YAD RACHEL, JERUSALEM
MRS. CLINTON: Thank you very much, Sara. I agree wholeheartedly with what Sara said about our day. It has been a wonderful day. I have personally enjoyed being with her and sharing our observations and our thoughts, particularly about children and family and peace and what we all want for those whom we love and hold dear. So it is a great pleasure for me to be here with her and to thank her for her concern and her work on behalf of children as well. It is true that I have a great friendship with both Nan and Avima. But it is also true -- as those of you who have worked with Avima know -- whatever Avima says, I do. She, within the last year or so, visited me in the White House to bring me up to date on what was happening with HIPPY both here in Israel and around the world, literally from New Zealand to Holland, to many parts of the United States. This program is one that is valued and respected. And I am just delighted that I could so quickly, in relative terms, fulfill my hope when I saw her last, to be able actually to come and see HIPPY in Israel, because I have worked with it primarily in the United States. And that is because of the wonderful commitment to this project that the National Council for Jewish Women has brought to it since its inception. Nan Rich, my dear friend, is a tireless and inspiring advocate for America's children, and a great spokesperson for HIPPY and what it can do for families and children.
It was about twelve years ago now, I think, that, totally by coincidence, I happened to be in Miami at a meeting that had nothing to do with children at the time. I was in my hotel room getting ready to go to the meeting, and I was leafing through the Miami newspaper and I saw a picture of Avima, and I saw a picture of a mother and a child, and it talked about this program that had originated in Israel and that was aimed at assisting mothers to become the first teachers of their own children. It struck such a chord with me because one of the challenges we face in my country, as in any country, is how to help those parents without a lot of education themselves -- who perhaps are immigrants for whom, in my case, English, in your case Hebrew, would not be their first language. How do we help them prepare their own children to be successful, not only in school but in society? I was immediately taken with what I saw as the emphasis on assisting the parent to be someone who could then in turn support her child.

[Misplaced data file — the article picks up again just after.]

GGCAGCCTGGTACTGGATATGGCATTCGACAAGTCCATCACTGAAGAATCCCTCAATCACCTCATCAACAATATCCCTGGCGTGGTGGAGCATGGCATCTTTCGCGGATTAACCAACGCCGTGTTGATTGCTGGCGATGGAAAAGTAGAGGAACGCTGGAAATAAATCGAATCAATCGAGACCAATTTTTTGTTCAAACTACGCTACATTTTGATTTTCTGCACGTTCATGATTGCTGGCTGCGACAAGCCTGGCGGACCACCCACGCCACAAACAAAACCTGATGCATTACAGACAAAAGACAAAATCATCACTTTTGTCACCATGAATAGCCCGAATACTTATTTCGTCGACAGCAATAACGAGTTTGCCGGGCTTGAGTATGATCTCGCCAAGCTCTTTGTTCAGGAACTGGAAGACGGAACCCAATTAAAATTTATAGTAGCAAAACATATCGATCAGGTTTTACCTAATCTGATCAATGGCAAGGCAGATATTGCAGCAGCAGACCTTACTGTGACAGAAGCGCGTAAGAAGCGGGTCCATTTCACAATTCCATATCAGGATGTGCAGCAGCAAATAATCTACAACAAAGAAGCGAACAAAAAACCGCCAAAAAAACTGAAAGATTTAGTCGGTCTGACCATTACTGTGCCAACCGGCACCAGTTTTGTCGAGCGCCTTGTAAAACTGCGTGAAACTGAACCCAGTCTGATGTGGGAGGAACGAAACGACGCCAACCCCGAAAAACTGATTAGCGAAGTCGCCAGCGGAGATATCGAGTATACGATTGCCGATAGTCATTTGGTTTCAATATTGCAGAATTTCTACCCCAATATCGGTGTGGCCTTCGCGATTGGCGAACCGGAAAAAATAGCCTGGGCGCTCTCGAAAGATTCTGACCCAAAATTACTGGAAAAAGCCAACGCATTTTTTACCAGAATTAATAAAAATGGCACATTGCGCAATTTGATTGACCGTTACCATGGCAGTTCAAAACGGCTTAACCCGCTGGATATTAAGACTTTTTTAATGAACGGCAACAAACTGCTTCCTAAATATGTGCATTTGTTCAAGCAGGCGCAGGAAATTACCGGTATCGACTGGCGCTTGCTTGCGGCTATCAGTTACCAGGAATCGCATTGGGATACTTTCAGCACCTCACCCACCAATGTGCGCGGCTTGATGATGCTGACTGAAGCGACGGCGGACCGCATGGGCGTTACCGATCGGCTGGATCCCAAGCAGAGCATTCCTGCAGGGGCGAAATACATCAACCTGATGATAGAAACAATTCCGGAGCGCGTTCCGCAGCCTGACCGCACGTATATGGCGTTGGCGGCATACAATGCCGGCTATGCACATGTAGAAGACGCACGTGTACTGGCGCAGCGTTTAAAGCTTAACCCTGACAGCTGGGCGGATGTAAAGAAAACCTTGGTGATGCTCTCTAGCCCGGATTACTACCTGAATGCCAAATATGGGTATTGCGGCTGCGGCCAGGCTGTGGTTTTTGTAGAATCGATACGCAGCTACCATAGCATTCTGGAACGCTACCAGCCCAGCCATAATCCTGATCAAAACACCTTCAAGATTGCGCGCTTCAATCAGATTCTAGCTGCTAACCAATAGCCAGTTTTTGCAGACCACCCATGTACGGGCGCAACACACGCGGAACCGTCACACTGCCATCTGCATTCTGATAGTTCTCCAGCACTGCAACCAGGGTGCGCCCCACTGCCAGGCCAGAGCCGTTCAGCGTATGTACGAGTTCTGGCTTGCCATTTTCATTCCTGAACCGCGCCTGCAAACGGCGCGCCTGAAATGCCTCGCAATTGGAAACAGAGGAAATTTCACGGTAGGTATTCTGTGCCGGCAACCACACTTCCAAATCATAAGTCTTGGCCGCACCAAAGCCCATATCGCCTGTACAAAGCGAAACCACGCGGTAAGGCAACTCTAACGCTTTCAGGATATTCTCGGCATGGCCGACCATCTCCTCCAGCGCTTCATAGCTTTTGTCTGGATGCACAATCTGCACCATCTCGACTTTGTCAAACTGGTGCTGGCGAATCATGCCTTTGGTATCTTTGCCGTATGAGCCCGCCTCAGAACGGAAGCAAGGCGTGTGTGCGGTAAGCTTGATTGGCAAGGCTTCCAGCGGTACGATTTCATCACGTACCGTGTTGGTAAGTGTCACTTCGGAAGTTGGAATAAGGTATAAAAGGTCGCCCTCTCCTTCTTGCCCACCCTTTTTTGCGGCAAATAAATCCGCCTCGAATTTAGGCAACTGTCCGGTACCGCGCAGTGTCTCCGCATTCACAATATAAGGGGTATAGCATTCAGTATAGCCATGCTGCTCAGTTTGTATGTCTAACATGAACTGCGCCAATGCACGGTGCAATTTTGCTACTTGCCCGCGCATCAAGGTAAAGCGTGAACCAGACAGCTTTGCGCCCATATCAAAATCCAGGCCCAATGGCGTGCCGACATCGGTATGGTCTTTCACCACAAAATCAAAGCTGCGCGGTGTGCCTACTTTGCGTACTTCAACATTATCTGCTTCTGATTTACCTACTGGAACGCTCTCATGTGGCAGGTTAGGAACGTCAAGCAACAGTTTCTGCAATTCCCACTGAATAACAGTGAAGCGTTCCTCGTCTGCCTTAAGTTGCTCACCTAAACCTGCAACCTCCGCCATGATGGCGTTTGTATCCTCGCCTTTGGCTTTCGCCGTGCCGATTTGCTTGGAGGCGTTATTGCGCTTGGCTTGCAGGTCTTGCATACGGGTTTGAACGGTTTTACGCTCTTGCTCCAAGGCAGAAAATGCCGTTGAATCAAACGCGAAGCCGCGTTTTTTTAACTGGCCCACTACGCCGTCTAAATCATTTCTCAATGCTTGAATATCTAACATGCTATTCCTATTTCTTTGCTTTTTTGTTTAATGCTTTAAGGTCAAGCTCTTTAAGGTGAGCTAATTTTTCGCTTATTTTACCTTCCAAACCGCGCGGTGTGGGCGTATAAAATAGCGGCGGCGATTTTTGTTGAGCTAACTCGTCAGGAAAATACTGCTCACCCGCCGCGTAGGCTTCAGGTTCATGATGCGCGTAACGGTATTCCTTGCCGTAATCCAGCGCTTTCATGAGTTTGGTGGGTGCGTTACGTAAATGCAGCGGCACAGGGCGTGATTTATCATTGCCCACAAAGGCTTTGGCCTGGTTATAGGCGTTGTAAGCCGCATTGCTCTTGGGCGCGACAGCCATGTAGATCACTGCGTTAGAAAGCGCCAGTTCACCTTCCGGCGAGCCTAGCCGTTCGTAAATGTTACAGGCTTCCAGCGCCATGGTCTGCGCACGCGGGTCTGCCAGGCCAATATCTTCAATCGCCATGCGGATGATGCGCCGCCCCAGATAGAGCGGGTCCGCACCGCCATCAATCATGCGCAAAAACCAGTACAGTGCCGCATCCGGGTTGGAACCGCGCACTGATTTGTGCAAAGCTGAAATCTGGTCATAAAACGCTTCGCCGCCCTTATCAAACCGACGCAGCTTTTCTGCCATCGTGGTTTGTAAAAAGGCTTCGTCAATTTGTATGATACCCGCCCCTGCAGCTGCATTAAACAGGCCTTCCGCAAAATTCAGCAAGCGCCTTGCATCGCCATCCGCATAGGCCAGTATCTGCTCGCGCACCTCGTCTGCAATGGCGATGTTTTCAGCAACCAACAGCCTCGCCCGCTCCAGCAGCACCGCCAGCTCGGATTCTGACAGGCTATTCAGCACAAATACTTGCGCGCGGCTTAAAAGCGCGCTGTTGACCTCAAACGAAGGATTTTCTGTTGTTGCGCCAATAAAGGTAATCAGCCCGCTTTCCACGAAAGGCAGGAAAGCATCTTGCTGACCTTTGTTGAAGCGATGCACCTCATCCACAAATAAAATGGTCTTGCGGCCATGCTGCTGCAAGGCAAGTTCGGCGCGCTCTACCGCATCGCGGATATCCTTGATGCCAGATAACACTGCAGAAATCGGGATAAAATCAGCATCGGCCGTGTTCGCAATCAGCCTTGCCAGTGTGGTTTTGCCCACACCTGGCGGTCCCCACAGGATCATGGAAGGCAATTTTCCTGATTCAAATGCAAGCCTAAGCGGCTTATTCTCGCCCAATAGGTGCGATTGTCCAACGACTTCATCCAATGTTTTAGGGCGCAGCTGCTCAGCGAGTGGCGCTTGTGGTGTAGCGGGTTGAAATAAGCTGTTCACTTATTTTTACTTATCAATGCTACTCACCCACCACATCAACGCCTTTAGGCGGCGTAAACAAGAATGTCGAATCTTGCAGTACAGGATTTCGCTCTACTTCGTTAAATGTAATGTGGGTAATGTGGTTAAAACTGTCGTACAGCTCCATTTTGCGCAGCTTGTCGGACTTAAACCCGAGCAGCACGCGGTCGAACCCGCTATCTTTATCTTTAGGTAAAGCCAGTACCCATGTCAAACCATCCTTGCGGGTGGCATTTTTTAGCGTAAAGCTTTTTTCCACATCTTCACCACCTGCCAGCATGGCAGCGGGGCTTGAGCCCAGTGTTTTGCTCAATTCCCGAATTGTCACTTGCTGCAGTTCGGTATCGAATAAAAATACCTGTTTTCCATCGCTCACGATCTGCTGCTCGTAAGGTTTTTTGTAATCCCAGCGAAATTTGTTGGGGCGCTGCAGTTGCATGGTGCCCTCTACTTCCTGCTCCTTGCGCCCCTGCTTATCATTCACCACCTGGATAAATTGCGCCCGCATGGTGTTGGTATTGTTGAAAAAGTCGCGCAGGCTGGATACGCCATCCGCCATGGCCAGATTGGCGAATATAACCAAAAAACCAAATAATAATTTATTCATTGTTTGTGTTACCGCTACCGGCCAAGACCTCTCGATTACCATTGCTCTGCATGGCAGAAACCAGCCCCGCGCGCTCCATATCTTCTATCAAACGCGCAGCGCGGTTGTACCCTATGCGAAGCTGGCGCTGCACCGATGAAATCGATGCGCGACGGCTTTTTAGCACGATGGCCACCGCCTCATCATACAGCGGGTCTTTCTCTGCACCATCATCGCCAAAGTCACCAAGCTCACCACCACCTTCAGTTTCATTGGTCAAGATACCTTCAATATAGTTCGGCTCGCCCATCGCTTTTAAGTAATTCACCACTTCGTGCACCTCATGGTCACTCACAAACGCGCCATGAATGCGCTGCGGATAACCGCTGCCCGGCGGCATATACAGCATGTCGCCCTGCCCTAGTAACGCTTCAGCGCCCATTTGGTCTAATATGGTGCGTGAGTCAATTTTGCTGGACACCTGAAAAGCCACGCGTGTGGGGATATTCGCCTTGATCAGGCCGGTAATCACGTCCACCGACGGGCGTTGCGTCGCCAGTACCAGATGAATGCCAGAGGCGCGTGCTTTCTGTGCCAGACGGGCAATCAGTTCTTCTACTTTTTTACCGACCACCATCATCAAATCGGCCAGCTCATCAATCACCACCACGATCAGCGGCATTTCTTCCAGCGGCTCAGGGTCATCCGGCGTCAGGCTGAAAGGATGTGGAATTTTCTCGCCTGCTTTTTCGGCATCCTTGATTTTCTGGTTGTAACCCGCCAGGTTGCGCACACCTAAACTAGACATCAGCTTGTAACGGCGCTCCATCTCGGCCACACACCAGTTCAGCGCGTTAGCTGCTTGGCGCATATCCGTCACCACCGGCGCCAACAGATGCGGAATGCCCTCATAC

Sara and I talk about our children, and of course we try to do everything we can to prepare -- in my case my daughter, in her case, her sons -- so that they can be successful. But so many families don't have that support and need that extra assistance that comes from other helping members of the community. With the kind of structure that HIPPY brings so that parents can quickly learn how to read to their children, how to interact with their children. I saw transformations occur in the families that I worked with in Arkansas. So many of the families there did not have a mother or a father who had even finished what we call high school. They were not very comfortable with education; they had not been successful; they didn't know even how to read very well in many instances. Along came HIPPY, which convinced them that they could not only feel good about what they provided for their child, but also begin to feel good about themselves, and to understand the importance of education for a better future.
With the work that the National Council of Jewish Women has done all of these years, Hebrew University and the Center there have been able to disseminate the model of HIPPY literally throughout the world. So again I want to thank Nan, my friend, and I want to thank NCJW, and I believe that the President-elect of NCJW, Nan Schneiderman, is also with us. I want to thank her and all of you who are here as part of the NCJW mission.